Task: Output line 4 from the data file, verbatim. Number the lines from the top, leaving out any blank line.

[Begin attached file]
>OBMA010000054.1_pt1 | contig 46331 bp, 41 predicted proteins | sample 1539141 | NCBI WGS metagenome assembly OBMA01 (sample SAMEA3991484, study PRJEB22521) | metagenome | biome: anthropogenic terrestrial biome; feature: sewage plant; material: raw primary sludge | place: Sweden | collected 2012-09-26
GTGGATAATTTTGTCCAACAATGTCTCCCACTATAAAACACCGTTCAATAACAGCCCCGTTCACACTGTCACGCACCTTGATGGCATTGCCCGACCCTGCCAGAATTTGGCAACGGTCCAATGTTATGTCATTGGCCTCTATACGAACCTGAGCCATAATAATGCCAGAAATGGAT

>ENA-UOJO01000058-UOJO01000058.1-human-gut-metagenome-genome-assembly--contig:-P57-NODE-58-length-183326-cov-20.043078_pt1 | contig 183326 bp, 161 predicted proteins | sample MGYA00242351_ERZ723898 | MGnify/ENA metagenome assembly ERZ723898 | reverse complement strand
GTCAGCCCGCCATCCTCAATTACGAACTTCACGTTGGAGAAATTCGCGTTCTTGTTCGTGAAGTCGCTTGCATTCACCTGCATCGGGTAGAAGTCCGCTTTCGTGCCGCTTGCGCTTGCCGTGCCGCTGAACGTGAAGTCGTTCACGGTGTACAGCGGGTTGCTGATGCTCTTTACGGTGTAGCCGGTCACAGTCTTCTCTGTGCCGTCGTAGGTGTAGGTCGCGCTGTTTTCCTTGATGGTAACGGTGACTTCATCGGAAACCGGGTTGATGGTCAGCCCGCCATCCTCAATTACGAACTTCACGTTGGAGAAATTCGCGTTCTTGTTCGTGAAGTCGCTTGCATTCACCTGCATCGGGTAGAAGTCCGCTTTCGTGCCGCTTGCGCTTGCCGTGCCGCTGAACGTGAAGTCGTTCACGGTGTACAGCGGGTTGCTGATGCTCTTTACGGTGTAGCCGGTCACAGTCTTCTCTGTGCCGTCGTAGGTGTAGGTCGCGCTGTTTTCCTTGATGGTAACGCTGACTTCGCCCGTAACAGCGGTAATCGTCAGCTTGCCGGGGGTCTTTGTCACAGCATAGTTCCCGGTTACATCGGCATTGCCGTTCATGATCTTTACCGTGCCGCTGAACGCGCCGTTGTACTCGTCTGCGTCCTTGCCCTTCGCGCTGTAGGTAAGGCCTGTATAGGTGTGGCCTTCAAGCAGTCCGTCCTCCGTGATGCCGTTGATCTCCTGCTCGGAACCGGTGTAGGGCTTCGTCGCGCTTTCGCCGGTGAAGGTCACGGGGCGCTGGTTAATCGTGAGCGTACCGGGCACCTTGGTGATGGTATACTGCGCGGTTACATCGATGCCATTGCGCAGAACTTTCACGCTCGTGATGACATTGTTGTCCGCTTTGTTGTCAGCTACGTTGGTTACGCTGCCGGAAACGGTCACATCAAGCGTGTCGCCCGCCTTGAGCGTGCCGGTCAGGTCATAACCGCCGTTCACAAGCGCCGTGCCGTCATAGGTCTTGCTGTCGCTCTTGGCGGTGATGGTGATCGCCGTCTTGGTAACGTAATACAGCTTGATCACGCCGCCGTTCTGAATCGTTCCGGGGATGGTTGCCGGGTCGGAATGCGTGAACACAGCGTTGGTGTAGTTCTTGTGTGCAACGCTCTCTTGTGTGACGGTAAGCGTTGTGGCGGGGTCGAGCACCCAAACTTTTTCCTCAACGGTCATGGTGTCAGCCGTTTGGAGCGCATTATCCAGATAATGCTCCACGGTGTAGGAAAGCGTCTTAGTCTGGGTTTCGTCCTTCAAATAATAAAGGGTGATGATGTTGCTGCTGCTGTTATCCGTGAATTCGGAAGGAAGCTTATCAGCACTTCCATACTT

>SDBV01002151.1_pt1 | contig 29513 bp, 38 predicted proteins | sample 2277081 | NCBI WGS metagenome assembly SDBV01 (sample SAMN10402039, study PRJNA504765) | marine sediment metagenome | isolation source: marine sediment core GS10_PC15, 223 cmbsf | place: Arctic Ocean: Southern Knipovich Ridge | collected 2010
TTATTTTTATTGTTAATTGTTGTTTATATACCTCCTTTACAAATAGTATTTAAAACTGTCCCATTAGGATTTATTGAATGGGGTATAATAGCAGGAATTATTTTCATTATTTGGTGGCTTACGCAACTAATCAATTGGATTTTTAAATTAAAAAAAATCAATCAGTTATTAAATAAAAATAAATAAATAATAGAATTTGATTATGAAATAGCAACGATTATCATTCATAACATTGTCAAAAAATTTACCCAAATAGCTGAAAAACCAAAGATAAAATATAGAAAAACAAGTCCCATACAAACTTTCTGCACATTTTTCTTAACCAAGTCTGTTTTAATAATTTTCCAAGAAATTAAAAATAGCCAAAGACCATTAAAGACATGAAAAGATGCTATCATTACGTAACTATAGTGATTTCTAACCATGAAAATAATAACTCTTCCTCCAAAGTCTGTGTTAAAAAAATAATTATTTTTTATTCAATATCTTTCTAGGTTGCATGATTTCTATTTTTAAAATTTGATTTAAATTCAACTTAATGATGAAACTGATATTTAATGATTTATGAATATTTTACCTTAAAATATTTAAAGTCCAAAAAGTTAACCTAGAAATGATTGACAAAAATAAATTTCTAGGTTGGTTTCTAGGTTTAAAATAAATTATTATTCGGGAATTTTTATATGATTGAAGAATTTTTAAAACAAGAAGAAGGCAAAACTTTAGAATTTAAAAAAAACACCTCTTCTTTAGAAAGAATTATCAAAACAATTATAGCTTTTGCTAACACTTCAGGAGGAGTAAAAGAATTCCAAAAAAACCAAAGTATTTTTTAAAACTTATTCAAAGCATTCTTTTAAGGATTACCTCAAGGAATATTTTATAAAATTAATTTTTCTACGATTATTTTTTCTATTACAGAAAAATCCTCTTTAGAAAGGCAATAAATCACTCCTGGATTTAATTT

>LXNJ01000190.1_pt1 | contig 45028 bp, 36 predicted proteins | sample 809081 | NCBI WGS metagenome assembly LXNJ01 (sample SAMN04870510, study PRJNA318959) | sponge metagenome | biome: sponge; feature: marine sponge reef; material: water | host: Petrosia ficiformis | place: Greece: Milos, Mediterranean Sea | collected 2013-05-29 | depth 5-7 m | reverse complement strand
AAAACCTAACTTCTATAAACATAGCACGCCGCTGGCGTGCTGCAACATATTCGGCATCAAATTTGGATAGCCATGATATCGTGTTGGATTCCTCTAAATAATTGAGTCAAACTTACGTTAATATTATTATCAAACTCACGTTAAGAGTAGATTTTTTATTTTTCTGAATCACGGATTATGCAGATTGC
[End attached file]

GTCAGCCCGCCATCCTCAATTACGAACTTCACGTTGGAGAAATTCGCGTTCTTGTTCGTGAAGTCGCTTGCATTCACCTGCATCGGGTAGAAGTCCGCTTTCGTGCCGCTTGCGCTTGCCGTGCCGCTGAACGTGAAGTCGTTCACGGTGTACAGCGGGTTGCTGATGCTCTTTACGGTGTAGCCGGTCACAGTCTTCTCTGTGCCGTCGTAGGTGTAGGTCGCGCTGTTTTCCTTGATGGTAACGGTGACTTCATCGGAAACCGGGTTGATGGTCAGCCCGCCATCCTCAATTACGAACTTCACGTTGGAGAAATTCGCGTTCTTGTTCGTGAAGTCGCTTGCATTCACCTGCATCGGGTAGAAGTCCGCTTTCGTGCCGCTTGCGCTTGCCGTGCCGCTGAACGTGAAGTCGTTCACGGTGTACAGCGGGTTGCTGATGCTCTTTACGGTGTAGCCGGTCACAGTCTTCTCTGTGCCGTCGTAGGTGTAGGTCGCGCTGTTTTCCTTGATGGTAACGCTGACTTCGCCCGTAACAGCGGTAATCGTCAGCTTGCCGGGGGTCTTTGTCACAGCATAGTTCCCGGTTACATCGGCATTGCCGTTCATGATCTTTACCGTGCCGCTGAACGCGCCGTTGTACTCGTCTGCGTCCTTGCCCTTCGCGCTGTAGGTAAGGCCTGTATAGGTGTGGCCTTCAAGCAGTCCGTCCTCCGTGATGCCGTTGATCTCCTGCTCGGAACCGGTGTAGGGCTTCGTCGCGCTTTCGCCGGTGAAGGTCACGGGGCGCTGGTTAATCGTGAGCGTACCGGGCACCTTGGTGATGGTATACTGCGCGGTTACATCGATGCCATTGCGCAGAACTTTCACGCTCGTGATGACATTGTTGTCCGCTTTGTTGTCAGCTACGTTGGTTACGCTGCCGGAAACGGTCACATCAAGCGTGTCGCCCGCCTTGAGCGTGCCGGTCAGGTCATAACCGCCGTTCACAAGCGCCGTGCCGTCATAGGTCTTGCTGTCGCTCTTGGCGGTGATGGTGATCGCCGTCTTGGTAACGTAATACAGCTTGATCACGCCGCCGTTCTGAATCGTTCCGGGGATGGTTGCCGGGTCGGAATGCGTGAACACAGCGTTGGTGTAGTTCTTGTGTGCAACGCTCTCTTGTGTGACGGTAAGCGTTGTGGCGGGGTCGAGCACCCAAACTTTTTCCTCAACGGTCATGGTGTCAGCCGTTTGGAGCGCATTATCCAGATAATGCTCCACGGTGTAGGAAAGCGTCTTAGTCTGGGTTTCGTCCTTCAAATAATAAAGGGTGATGATGTTGCTGCTGCTGTTATCCGTGAATTCGGAAGGAAGCTTATCAGCACTTCCATACTT